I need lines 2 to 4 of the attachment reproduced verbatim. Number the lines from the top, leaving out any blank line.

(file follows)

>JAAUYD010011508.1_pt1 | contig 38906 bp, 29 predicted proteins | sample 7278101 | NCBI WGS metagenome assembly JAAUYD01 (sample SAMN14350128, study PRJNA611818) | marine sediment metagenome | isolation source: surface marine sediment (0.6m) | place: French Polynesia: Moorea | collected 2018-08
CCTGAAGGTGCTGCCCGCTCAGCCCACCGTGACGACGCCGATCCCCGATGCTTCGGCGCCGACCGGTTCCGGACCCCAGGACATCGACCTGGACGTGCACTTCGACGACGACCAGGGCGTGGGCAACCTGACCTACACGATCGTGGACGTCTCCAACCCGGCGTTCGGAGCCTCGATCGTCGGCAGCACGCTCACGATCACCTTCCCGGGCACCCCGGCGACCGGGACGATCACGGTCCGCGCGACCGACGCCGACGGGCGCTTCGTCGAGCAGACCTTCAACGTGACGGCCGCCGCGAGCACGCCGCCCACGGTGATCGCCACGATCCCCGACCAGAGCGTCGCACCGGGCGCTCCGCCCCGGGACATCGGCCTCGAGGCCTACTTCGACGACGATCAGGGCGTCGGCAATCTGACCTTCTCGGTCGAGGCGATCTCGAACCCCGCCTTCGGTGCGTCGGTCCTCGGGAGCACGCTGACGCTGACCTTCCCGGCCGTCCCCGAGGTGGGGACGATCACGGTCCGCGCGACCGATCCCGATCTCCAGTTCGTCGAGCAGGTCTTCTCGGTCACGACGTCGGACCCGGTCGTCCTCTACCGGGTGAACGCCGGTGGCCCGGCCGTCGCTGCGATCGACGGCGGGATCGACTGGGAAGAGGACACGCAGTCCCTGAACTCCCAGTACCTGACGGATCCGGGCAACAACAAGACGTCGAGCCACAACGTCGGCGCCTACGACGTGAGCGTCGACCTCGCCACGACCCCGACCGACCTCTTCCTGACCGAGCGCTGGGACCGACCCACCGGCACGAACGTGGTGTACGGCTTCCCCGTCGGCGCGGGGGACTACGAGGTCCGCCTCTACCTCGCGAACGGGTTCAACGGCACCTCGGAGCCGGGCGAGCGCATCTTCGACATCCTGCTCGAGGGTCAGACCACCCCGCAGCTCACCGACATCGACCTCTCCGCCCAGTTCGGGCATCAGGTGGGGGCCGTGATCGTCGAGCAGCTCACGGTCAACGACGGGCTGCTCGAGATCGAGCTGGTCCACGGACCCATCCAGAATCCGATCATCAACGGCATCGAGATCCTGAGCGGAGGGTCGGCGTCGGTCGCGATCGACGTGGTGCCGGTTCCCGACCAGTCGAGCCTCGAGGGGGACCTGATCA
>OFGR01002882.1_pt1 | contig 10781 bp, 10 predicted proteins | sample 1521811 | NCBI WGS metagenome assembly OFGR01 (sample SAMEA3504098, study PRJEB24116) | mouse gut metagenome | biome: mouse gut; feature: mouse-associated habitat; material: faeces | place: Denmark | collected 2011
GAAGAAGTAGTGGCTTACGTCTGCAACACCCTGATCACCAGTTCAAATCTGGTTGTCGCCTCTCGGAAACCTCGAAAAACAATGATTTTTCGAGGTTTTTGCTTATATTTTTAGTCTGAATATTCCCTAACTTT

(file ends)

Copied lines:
CCTGAAGGTGCTGCCCGCTCAGCCCACCGTGACGACGCCGATCCCCGATGCTTCGGCGCCGACCGGTTCCGGACCCCAGGACATCGACCTGGACGTGCACTTCGACGACGACCAGGGCGTGGGCAACCTGACCTACACGATCGTGGACGTCTCCAACCCGGCGTTCGGAGCCTCGATCGTCGGCAGCACGCTCACGATCACCTTCCCGGGCACCCCGGCGACCGGGACGATCACGGTCCGCGCGACCGACGCCGACGGGCGCTTCGTCGAGCAGACCTTCAACGTGACGGCCGCCGCGAGCACGCCGCCCACGGTGATCGCCACGATCCCCGACCAGAGCGTCGCACCGGGCGCTCCGCCCCGGGACATCGGCCTCGAGGCCTACTTCGACGACGATCAGGGCGTCGGCAATCTGACCTTCTCGGTCGAGGCGATCTCGAACCCCGCCTTCGGTGCGTCGGTCCTCGGGAGCACGCTGACGCTGACCTTCCCGGCCGTCCCCGAGGTGGGGACGATCACGGTCCGCGCGACCGATCCCGATCTCCAGTTCGTCGAGCAGGTCTTCTCGGTCACGACGTCGGACCCGGTCGTCCTCTACCGGGTGAACGCCGGTGGCCCGGCCGTCGCTGCGATCGACGGCGGGATCGACTGGGAAGAGGACACGCAGTCCCTGAACTCCCAGTACCTGACGGATCCGGGCAACAACAAGACGTCGAGCCACAACGTCGGCGCCTACGACGTGAGCGTCGACCTCGCCACGACCCCGACCGACCTCTTCCTGACCGAGCGCTGGGACCGACCCACCGGCACGAACGTGGTGTACGGCTTCCCCGTCGGCGCGGGGGACTACGAGGTCCGCCTCTACCTCGCGAACGGGTTCAACGGCACCTCGGAGCCGGGCGAGCGCATCTTCGACATCCTGCTCGAGGGTCAGACCACCCCGCAGCTCACCGACATCGACCTCTCCGCCCAGTTCGGGCATCAGGTGGGGGCCGTGATCGTCGAGCAGCTCACGGTCAACGACGGGCTGCTCGAGATCGAGCTGGTCCACGGACCCATCCAGAATCCGATCATCAACGGCATCGAGATCCTGAGCGGAGGGTCGGCGTCGGTCGCGATCGACGTGGTGCCGGTTCCCGACCAGTCGAGCCTCGAGGGGGACCTGATCA
>OFGR01002882.1_pt1 | contig 10781 bp, 10 predicted proteins | sample 1521811 | NCBI WGS metagenome assembly OFGR01 (sample SAMEA3504098, study PRJEB24116) | mouse gut metagenome | biome: mouse gut; feature: mouse-associated habitat; material: faeces | place: Denmark | collected 2011
GAAGAAGTAGTGGCTTACGTCTGCAACACCCTGATCACCAGTTCAAATCTGGTTGTCGCCTCTCGGAAACCTCGAAAAACAATGATTTTTCGAGGTTTTTGCTTATATTTTTAGTCTGAATATTCCCTAACTTT